Wafting over the red carpets this awards season, amid the expensive cologne and forced smiles: a dubious whiff of scandal. The Golden Globes, supposedly Hollywood's second most prestigious awards event after the Oscars, is finding its voting process at the centre of unwelcome controversy.
At issue is a decision by members of the Hollywood Foreign Press Association (HFPA), organisers of the annual exercise in back-patting, to shortlist two recently released but derided studio films – The Tourist and Burlesque – in the "best motion picture (musical or comedy)" category for next month's event.
The move initially surprised pundits, since both films received unsympathetic reviews and apathy from the public. Burlesque, which, according to the aggregation website Rotten Tomatoes, got positive write-ups from 38% of critics, opened fourth in the box-office charts and made back just $34m (€26m) of its $55m budget. The Tourist, panned by 79% of reviewers, returned $22m of its $100m budget.
Disbelief later turned to outrage after it emerged Sony, the studio behind Burlesque, flew Golden Globe judges to Las Vegas for an all-expenses-paid trip that included luxury hotel accommodation, free meals and a private concert performed by the film's star, Cher. Dubbed "achingly dull" by the New York Times and described by Variety as "overwrought" and "underwritten", the judges later nominated it as the best comedy or musical they had seen all year.
The allegation is nothing new: HFPA members have always been regarded as easily swayed. In 1999, Sharon Stone presented each member with a gold watch days before they received voting forms. She was duly nominated for the "best actress" award.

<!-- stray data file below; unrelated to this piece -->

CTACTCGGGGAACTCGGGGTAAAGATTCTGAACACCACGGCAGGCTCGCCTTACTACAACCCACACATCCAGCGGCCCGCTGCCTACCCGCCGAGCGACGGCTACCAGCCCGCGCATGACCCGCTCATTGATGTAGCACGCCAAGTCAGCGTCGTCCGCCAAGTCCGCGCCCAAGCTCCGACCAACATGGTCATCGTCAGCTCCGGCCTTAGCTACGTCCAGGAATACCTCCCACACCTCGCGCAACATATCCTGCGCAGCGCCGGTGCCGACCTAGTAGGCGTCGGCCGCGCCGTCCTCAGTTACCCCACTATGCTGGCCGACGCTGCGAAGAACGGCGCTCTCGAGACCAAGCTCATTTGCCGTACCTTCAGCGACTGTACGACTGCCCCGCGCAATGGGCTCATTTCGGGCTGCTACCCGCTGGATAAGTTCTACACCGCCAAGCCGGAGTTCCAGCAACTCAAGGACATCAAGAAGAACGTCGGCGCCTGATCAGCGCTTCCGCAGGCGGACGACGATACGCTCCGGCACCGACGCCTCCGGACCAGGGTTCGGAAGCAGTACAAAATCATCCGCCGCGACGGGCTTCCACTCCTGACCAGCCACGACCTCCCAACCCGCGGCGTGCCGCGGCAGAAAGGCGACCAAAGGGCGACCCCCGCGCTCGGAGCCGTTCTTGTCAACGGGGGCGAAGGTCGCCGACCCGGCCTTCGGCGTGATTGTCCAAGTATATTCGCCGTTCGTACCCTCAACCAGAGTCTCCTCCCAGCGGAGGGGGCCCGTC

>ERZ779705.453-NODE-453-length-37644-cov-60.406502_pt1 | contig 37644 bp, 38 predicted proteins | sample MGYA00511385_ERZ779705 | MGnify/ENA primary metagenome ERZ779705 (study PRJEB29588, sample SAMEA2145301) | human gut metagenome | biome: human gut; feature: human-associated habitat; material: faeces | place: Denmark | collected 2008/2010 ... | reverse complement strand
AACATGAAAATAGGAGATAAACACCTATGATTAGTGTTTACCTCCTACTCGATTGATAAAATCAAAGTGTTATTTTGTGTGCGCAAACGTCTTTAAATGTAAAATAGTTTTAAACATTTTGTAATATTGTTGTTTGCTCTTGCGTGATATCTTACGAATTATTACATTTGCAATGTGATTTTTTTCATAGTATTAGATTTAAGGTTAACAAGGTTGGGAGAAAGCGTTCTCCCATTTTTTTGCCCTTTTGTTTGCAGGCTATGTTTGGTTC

In 1981, most famously, the unknown Pia Zadora won a "best newcomer" award for her role in the universally derided film Butterfly. It later emerged the movie's producer, who was also her husband, had flown the entire HFPA to Las Vegas for a weekend holiday immediately before they voted.
Part of the reason for criticism may be that, as a private organisation with only 81 members, the HFPA is beholden to no one and considered relatively easy to influence. To win a Globe, you need to charm only a few dozen voters. To win an Oscar you must lobby roughly 6,000 members of the Academy.
The other explanation for bizarre voting patterns at the Golden Globes – where the best drama has gone on to win best picture at the Oscars only once in the past six years – lies in its status as a made-for-TV event. It makes $6m a year for the HFPA, and about $27m in advertising revenue for its broadcaster, NBC. Those figures are dependent on viewers and some believe the judges nominate A-listers so they can guarantee the celebrity quota at their event.
Robert Licuria, editor at the awards tracking website Gold Derby, told reporters last week the nominations were "hideous", adding that it was "the best example of how [the Golden Globes] ... are sometimes perceived to be driven by who they can invite to the party".
Angelina Jolie said she reacted to her nomination for The Tourist by treating it as a joke. "We were laughing because it's the first time that I've been in the comedic category so it's new for me."